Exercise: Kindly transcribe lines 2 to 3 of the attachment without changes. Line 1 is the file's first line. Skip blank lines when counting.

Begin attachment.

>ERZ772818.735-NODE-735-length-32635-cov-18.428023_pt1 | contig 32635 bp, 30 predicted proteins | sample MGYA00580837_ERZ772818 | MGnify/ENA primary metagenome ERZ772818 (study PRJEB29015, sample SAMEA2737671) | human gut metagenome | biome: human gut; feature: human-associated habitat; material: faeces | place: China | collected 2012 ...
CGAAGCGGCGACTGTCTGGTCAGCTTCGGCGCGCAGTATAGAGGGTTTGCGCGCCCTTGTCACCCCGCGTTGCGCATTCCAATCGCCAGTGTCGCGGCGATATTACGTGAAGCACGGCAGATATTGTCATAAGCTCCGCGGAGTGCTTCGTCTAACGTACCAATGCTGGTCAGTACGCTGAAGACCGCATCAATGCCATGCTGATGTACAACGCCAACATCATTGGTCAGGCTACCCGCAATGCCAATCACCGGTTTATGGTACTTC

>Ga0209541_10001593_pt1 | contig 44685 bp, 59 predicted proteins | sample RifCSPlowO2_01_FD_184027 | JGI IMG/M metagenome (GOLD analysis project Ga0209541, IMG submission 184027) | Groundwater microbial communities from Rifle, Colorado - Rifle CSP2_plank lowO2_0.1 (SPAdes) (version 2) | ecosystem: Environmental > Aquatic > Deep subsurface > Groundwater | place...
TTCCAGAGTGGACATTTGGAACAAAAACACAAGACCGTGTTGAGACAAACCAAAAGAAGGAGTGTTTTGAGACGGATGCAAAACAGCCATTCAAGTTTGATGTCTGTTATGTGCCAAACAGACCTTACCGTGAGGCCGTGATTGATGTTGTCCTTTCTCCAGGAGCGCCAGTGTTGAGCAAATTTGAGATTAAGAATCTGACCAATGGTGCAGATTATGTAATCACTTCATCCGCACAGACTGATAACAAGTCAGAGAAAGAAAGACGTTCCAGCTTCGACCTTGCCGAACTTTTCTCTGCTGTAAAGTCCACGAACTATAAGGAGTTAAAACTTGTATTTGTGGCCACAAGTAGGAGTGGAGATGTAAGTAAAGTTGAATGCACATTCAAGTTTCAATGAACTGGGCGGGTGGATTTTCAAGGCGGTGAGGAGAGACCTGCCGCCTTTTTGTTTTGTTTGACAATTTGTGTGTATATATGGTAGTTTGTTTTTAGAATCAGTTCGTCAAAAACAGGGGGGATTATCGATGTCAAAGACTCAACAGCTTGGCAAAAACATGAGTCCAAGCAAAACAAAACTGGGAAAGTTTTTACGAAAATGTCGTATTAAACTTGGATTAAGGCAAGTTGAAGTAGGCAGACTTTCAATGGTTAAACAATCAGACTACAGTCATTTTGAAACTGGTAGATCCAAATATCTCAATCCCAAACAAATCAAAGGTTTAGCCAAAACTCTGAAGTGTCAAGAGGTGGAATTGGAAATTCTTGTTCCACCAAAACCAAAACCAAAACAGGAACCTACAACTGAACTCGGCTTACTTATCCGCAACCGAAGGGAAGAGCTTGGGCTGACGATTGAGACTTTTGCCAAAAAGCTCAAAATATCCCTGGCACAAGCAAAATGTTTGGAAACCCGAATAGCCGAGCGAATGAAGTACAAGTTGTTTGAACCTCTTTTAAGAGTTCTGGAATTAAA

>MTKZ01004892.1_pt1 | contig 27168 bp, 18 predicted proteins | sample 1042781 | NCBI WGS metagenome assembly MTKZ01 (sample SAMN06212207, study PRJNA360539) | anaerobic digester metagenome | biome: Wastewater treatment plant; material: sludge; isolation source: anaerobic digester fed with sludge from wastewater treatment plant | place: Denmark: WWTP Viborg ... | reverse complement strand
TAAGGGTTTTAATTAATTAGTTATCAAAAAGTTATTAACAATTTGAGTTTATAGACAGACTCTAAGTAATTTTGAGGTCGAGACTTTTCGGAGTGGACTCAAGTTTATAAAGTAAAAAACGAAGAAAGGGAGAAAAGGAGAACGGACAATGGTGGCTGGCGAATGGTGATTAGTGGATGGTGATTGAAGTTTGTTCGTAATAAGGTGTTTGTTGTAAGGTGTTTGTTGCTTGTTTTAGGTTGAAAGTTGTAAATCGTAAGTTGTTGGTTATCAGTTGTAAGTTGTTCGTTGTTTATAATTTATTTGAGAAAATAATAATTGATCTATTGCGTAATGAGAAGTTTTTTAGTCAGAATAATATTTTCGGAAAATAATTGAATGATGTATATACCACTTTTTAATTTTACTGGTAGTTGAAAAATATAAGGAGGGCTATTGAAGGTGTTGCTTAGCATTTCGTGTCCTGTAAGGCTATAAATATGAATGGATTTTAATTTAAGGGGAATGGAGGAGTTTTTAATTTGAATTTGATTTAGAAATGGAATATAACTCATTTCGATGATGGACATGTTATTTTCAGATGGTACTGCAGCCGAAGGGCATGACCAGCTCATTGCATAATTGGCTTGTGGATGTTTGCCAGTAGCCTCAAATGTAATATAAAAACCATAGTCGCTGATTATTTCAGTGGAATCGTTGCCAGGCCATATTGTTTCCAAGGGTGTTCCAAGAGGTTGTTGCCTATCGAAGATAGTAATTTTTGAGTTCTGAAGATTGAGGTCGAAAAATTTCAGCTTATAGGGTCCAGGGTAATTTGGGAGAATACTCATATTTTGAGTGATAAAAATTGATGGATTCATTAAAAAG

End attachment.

CGAAGCGGCGACTGTCTGGTCAGCTTCGGCGCGCAGTATAGAGGGTTTGCGCGCCCTTGTCACCCCGCGTTGCGCATTCCAATCGCCAGTGTCGCGGCGATATTACGTGAAGCACGGCAGATATTGTCATAAGCTCCGCGGAGTGCTTCGTCTAACGTACCAATGCTGGTCAGTACGCTGAAGACCGCATCAATGCCATGCTGATGTACAACGCCAACATCATTGGTCAGGCTACCCGCAATGCCAATCACCGGTTTATGGTACTTC

>Ga0209541_10001593_pt1 | contig 44685 bp, 59 predicted proteins | sample RifCSPlowO2_01_FD_184027 | JGI IMG/M metagenome (GOLD analysis project Ga0209541, IMG submission 184027) | Groundwater microbial communities from Rifle, Colorado - Rifle CSP2_plank lowO2_0.1 (SPAdes) (version 2) | ecosystem: Environmental > Aquatic > Deep subsurface > Groundwater | place...